At the same time, recent world events have changed the equation for Army and Air Force leaders weighing their own end-strength calculations, leading them to slow down or reverse planned force cuts.
Navy leaders are now planning the composition and make-up of the fleet of sailors anticipated in 2025 as the service prepares to slightly increase its end strength over the next five years, service officials said.
Since the Navy has refined what it wants the service's fleet of ships to look like by 2025, Navy leaders are beginning to sharpen their focus on the number of sailors expected to man the fleet. The current Navy plans call for a slight increase from its current number of 325,000 sailors to roughly 328,000 by the end of the next five years.
"We kind of have a sense of what the fleet looks like, now we can have conversations about what the sailors of 2025 will look like. It is a matter of attracting and keeping the sailors to man that fleet," said said Cmdr. Chris Servello, spokesman for the Chief of Navy Personnel.
Many observers have wondered about Navy end strength in light of how global instability and recent flashpoints in Iraq and Russia appear to be shaping Air Force and Army force size considerations. The ongoing conflict against the Islamic State in Iraq and Syria (ISIS) as well as Russian military activity and fighting in Ukraine have influenced the Army and Air Force to re-think, change or slow down planned cuts to the size of their forces.
Just last month, Air Force Secretary Deborah James announced that the service would halt its plan for a new round of lay-offs in 2015.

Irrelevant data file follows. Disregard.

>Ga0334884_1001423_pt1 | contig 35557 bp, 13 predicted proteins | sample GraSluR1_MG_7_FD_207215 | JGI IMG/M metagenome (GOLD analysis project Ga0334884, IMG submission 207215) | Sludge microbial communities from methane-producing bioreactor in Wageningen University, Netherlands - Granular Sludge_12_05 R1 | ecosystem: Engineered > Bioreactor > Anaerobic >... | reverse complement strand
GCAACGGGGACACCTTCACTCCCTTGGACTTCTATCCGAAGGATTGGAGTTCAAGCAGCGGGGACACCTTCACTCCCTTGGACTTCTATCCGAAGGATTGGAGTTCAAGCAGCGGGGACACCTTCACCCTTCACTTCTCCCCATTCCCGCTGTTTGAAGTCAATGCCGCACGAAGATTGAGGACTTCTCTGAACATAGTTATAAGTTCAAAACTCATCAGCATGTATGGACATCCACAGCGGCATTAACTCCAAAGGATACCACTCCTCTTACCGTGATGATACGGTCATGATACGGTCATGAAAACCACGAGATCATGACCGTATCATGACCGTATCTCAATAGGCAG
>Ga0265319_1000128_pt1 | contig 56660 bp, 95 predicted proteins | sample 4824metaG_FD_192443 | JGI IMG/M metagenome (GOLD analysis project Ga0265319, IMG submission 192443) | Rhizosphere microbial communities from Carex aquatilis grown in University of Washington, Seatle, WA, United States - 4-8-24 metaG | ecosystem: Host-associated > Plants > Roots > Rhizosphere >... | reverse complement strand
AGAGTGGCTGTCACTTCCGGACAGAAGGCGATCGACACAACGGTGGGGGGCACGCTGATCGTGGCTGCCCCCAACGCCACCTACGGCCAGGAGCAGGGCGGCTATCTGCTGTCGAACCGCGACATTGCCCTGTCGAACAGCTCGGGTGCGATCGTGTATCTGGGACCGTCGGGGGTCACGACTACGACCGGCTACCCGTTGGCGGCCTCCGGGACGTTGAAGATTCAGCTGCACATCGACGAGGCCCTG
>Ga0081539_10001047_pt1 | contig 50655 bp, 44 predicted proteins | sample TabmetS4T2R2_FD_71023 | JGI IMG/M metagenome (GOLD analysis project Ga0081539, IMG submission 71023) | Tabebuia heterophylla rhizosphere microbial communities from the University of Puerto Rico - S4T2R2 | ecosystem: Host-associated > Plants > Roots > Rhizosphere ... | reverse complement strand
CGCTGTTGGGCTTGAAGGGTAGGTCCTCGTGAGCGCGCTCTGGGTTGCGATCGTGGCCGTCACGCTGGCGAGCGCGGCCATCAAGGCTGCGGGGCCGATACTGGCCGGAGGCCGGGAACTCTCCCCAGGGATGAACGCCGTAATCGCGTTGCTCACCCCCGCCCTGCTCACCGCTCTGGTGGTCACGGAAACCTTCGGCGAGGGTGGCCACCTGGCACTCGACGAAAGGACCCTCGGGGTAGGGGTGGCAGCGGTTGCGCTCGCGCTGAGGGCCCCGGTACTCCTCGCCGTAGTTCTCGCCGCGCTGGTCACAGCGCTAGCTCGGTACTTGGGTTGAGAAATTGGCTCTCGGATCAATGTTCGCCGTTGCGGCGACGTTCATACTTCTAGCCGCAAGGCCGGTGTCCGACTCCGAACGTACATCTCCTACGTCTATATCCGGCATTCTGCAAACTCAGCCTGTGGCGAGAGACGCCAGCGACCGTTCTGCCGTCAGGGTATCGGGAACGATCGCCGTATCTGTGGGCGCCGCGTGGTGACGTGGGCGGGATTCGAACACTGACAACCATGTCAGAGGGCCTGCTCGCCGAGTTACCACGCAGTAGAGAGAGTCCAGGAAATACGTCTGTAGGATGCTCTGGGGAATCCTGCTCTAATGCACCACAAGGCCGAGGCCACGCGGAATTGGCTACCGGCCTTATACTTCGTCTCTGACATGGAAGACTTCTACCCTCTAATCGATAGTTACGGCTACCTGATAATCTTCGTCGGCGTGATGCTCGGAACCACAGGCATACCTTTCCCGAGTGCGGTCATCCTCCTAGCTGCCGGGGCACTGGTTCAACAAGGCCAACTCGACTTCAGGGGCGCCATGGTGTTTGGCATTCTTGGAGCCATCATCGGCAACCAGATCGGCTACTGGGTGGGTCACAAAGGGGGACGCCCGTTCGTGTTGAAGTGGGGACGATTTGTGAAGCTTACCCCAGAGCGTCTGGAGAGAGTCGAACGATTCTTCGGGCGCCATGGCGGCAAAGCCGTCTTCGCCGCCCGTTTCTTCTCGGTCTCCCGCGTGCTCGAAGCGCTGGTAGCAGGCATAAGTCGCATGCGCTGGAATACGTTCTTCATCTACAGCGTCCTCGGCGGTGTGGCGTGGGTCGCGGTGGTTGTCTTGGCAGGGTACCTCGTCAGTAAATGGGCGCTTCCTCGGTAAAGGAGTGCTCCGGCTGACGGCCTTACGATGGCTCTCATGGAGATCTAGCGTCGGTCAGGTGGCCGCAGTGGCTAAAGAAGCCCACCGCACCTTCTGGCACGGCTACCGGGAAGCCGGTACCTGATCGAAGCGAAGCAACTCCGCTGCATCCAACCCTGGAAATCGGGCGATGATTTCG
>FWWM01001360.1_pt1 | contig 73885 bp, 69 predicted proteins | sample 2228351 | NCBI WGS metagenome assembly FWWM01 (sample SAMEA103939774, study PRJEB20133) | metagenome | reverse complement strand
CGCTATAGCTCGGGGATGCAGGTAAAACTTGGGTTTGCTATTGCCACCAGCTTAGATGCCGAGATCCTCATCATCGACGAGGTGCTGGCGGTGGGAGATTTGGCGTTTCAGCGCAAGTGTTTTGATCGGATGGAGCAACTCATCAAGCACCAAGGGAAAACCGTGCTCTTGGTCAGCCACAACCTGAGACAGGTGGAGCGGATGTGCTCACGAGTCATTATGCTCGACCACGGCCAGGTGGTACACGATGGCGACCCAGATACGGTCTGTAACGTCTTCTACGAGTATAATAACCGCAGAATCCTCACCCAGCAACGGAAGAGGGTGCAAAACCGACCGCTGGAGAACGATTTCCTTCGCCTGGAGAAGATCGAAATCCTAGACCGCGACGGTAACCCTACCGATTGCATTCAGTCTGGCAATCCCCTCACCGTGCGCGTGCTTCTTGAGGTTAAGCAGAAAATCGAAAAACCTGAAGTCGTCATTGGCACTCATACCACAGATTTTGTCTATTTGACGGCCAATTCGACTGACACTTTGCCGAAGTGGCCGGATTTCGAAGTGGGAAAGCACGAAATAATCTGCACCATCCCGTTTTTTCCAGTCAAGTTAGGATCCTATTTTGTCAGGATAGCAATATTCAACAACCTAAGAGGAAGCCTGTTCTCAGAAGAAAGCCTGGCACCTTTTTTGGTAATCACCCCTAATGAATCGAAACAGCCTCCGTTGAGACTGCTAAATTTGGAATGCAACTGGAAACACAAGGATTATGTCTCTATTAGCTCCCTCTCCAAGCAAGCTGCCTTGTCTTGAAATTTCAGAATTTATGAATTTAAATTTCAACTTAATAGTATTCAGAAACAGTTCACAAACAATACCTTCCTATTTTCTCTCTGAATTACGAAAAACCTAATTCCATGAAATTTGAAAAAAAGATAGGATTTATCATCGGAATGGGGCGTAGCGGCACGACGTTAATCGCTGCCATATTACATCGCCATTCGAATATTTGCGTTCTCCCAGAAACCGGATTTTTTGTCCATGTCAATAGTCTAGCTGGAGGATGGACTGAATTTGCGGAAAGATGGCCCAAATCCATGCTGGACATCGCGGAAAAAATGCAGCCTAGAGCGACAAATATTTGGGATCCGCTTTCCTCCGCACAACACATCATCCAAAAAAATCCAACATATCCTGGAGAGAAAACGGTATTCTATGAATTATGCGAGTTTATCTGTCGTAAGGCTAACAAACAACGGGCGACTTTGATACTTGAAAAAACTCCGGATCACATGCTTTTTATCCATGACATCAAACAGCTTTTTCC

"We have reduced far enough. We will not go lower. We will fight to hold on to the numbers that we now have," James said last month.
The Air Force has about 315,000 officers and enlisted members on active duty, according to Pentagon personnel statistics dated Oct. 31. That's the lowest level since the service was created in 1947.
Meanwhile, Army Chief of Staff Gen. Raymond Odierno recently said previous planned reductions in Army end strength may no longer make sense in light of emerging global threats such as ISIS. Previous plans to reduce the Army's end strength to 490,000 are now being revisited, Army officials said. The Army's current active duty force is roughly 520,000 soldiers.
Congress and the military's budget will have a say over how big these service leaders can maintain their forces. Lawmakers have blocked efforts by the military to cut down their personnel costs by maintaining pay raises and benefits that service leaders have sought to cut.
Sequestration will also dictate the future end strength sizes for each force. The mandatory cuts instituted by the Budget Control Act will slash the military's budget unless Congress can again roll back the cuts to the Defense Department as it did this past year. Sequestration cuts are slated to resume in 2016.
The Navy's end-strength increase is at least partially funded in the recently passed 2015 defense bill which includes roughly $45 billion for personnel costs.
Navy officials said the stability of planned force-size increases will enable them to focus on recruiting and retention. At the same time, Navy officials also say the service is glad to be growing at a time when naval presence is needed around the globe.
Navy leadership has asked the Chief of Naval Personnel to look into manning the fleet of 2025 with a mind to maintaining a global naval presence for decades to come.
Servello said the Navy's future fleet of sailors will be critical to ensuring the service can respond as needed to potential global flare-ups.
"We think the stability and the numbers we have gives us the ability to carry out the traditional presence mission that people think of when they think of the Navy," he said. "Now it's time to focus on modernization from a people standpoint. How do we remain competitive when it comes to bringing talented folks in and keeping them?"
As part of this effort, the Navy is looking at a variety of ways to expand career options for sailors. These include options such as new educational opportunities, providing ways for sailors to take time off and re-enter service, and vary their sea schedule, among other things.
"The recruit that walks in the door is expecting the workplace to match his or her skills. We need to make sure we can accommodate the skills and talents that come through the door so we can keep them," Servello explained.
-- Kris Osborn can be reached at Kris.Osborn@military.com.